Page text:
Dear people who were at Dulles Airport yesterday evening,
That crazy lady running through the airport in sheer panic because she thought for sure she would miss her flight after standing helplessly in the most horrendous security line in the history of the planet may or may not have been me. Yes, the one with the girl who looked like Lucy who decided she needed to sit down in the middle of the floor and have a little pout in the midst of the mad scramble while her mother frantically begged her to please cooperate as she tried to balance a myriad of carry-ons because the darn baggage check line was too crazy too. Didn't that mother know that the simple frenzied-begging-with-tears-in-your-eyes never works with that little girl of hers?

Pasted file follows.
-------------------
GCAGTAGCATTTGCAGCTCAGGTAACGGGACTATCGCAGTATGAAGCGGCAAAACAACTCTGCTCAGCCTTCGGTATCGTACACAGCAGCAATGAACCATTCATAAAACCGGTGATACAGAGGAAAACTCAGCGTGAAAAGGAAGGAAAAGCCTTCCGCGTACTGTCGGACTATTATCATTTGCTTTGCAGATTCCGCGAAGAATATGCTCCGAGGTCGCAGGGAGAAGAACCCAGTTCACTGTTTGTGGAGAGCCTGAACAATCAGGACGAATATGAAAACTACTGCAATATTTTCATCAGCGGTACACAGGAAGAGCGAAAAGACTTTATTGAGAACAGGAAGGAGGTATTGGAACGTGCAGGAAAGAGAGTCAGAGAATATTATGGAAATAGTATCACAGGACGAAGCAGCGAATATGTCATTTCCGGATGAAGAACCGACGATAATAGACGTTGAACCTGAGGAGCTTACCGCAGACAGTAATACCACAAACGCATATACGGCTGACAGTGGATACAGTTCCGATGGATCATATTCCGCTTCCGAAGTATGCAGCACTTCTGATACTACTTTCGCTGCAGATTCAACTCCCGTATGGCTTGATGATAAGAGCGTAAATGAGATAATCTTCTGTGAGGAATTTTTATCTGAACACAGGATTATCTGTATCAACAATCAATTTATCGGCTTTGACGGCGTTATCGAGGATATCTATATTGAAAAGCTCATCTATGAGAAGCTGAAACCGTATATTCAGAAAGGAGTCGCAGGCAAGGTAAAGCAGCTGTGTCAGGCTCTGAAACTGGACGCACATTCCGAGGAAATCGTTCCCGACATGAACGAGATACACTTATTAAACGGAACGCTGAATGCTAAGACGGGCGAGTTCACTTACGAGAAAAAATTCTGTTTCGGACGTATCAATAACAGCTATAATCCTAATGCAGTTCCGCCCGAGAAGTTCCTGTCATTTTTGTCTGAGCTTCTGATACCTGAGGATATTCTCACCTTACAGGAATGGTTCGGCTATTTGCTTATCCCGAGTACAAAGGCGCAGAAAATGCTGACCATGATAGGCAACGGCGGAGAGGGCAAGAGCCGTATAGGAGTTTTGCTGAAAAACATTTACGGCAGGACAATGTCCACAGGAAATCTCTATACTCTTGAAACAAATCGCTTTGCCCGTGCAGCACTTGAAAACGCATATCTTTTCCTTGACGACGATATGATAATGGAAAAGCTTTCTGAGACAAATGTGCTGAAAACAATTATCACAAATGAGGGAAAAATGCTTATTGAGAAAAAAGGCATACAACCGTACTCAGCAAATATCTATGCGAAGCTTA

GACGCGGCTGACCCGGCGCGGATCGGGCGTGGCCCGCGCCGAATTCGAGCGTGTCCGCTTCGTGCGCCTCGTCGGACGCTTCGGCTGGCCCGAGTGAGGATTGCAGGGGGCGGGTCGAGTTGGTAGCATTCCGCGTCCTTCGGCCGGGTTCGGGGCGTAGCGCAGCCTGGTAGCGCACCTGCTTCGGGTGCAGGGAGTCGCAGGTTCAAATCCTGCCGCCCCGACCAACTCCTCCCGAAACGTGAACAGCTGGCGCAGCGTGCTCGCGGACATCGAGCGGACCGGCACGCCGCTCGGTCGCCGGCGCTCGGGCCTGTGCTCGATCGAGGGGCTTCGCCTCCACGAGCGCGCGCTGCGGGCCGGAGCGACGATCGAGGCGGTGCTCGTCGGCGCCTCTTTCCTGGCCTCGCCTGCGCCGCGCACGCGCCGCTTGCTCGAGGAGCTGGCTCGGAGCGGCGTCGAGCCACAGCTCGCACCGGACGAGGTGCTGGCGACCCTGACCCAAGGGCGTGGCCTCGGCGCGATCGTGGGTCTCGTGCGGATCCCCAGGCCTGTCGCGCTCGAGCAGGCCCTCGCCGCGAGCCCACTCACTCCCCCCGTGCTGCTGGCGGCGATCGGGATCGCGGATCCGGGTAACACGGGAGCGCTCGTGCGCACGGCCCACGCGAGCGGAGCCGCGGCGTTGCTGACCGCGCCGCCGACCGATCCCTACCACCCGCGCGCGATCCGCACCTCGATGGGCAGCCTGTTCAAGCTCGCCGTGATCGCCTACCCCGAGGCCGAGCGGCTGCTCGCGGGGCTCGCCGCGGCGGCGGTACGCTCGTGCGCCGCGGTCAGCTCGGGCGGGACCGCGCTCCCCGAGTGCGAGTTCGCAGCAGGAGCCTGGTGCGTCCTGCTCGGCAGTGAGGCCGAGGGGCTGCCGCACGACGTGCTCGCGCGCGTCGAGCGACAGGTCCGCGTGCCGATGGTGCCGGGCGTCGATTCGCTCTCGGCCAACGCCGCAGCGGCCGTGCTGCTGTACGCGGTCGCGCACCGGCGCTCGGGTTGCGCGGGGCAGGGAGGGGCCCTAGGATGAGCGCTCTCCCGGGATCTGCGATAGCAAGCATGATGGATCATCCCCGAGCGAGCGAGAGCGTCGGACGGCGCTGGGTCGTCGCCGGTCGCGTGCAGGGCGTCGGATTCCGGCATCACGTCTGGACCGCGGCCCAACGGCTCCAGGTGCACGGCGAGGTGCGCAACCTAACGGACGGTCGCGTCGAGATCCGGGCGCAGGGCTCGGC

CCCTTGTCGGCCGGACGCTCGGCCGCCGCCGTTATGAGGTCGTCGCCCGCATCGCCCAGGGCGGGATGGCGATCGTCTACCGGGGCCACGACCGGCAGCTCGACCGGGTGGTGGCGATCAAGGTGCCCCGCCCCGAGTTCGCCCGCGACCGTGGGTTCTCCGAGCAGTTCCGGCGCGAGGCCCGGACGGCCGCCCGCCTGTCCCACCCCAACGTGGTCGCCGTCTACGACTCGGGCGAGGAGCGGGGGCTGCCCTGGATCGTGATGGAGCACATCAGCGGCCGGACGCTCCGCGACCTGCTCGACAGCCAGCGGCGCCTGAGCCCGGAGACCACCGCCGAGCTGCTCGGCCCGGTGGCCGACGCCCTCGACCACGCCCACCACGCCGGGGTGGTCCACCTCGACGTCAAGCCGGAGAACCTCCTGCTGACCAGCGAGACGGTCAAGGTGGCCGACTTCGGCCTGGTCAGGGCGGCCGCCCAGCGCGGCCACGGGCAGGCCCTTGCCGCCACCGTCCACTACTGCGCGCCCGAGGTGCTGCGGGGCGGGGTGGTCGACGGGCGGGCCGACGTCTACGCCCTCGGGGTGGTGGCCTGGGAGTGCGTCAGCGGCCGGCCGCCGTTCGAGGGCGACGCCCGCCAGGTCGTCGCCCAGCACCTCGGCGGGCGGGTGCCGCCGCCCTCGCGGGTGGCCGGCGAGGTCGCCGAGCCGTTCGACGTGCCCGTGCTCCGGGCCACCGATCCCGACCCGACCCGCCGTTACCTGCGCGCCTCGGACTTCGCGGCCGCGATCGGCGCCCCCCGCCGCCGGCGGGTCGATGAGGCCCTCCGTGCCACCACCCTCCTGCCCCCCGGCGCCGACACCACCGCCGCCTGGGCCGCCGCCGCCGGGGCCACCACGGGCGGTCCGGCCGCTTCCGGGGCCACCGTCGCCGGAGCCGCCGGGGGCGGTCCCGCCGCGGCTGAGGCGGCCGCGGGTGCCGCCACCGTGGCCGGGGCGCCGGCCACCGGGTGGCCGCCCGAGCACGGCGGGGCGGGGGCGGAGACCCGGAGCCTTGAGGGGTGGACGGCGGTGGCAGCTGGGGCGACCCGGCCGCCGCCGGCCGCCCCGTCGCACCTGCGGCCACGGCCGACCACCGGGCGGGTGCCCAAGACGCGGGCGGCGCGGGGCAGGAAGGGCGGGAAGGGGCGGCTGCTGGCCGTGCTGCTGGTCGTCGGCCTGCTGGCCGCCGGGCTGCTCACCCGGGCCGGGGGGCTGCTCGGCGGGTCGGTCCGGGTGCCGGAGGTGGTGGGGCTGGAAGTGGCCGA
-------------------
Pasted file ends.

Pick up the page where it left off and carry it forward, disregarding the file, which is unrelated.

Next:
You'll be pleased to know that that particular mother (who admittedly had a striking resemblance to me) did make that flight she was scrambling to get to by the skin of her teeth (she had to get home to her other children), and that she proceeded to make up some pretty darn good games on the plane to keep that crazy daughter of hers occupied for five hours.
Just wanted to clarify that. And that that mother felt really bad she was too frantic to profusely thank the very kind people who offered to help her get to that plane.
Love, Shawni (fellow traveler who saw the whole thing)